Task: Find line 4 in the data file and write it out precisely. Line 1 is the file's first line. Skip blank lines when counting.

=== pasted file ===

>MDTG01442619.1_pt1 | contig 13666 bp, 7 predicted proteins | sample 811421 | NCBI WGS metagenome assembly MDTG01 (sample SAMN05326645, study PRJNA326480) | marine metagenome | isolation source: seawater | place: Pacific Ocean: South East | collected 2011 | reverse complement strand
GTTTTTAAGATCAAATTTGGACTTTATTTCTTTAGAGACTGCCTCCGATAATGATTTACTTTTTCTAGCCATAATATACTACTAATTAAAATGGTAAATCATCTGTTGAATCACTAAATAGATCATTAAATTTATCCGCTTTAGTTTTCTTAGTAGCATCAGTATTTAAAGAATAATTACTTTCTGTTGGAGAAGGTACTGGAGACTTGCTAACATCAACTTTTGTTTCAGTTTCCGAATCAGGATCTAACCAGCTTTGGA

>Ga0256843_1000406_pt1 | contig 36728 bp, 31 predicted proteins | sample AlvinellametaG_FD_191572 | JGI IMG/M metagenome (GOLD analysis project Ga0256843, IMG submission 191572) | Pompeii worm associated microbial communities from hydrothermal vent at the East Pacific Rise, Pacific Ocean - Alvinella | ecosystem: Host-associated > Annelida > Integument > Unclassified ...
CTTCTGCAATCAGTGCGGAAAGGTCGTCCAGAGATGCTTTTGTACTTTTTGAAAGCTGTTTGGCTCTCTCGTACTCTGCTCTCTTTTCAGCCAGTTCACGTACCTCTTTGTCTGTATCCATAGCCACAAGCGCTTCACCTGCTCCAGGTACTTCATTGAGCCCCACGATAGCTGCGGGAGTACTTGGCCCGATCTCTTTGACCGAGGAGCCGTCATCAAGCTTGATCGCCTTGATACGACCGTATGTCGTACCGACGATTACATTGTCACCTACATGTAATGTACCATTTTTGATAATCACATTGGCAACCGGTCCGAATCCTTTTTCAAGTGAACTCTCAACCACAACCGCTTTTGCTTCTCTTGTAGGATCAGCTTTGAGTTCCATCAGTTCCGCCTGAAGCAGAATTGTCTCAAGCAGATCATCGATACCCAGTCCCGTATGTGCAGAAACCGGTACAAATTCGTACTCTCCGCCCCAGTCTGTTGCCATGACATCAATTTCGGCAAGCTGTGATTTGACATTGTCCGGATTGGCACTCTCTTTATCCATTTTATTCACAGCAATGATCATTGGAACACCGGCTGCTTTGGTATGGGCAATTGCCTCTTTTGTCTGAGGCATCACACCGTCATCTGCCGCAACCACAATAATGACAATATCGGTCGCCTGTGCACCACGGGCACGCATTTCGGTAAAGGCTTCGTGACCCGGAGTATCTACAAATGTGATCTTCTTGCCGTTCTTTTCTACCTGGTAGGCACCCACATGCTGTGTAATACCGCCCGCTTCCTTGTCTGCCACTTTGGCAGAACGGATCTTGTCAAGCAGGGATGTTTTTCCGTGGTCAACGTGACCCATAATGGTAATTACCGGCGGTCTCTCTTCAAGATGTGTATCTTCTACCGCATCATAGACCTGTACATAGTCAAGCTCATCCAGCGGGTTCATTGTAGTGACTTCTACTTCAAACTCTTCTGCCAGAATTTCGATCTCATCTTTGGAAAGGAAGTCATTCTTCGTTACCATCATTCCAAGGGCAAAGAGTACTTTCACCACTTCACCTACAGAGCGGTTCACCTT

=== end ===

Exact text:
CTTCTGCAATCAGTGCGGAAAGGTCGTCCAGAGATGCTTTTGTACTTTTTGAAAGCTGTTTGGCTCTCTCGTACTCTGCTCTCTTTTCAGCCAGTTCACGTACCTCTTTGTCTGTATCCATAGCCACAAGCGCTTCACCTGCTCCAGGTACTTCATTGAGCCCCACGATAGCTGCGGGAGTACTTGGCCCGATCTCTTTGACCGAGGAGCCGTCATCAAGCTTGATCGCCTTGATACGACCGTATGTCGTACCGACGATTACATTGTCACCTACATGTAATGTACCATTTTTGATAATCACATTGGCAACCGGTCCGAATCCTTTTTCAAGTGAACTCTCAACCACAACCGCTTTTGCTTCTCTTGTAGGATCAGCTTTGAGTTCCATCAGTTCCGCCTGAAGCAGAATTGTCTCAAGCAGATCATCGATACCCAGTCCCGTATGTGCAGAAACCGGTACAAATTCGTACTCTCCGCCCCAGTCTGTTGCCATGACATCAATTTCGGCAAGCTGTGATTTGACATTGTCCGGATTGGCACTCTCTTTATCCATTTTATTCACAGCAATGATCATTGGAACACCGGCTGCTTTGGTATGGGCAATTGCCTCTTTTGTCTGAGGCATCACACCGTCATCTGCCGCAACCACAATAATGACAATATCGGTCGCCTGTGCACCACGGGCACGCATTTCGGTAAAGGCTTCGTGACCCGGAGTATCTACAAATGTGATCTTCTTGCCGTTCTTTTCTACCTGGTAGGCACCCACATGCTGTGTAATACCGCCCGCTTCCTTGTCTGCCACTTTGGCAGAACGGATCTTGTCAAGCAGGGATGTTTTTCCGTGGTCAACGTGACCCATAATGGTAATTACCGGCGGTCTCTCTTCAAGATGTGTATCTTCTACCGCATCATAGACCTGTACATAGTCAAGCTCATCCAGCGGGTTCATTGTAGTGACTTCTACTTCAAACTCTTCTGCCAGAATTTCGATCTCATCTTTGGAAAGGAAGTCATTCTTCGTTACCATCATTCCAAGGGCAAAGAGTACTTTCACCACTTCACCTACAGAGCGGTTCACCTT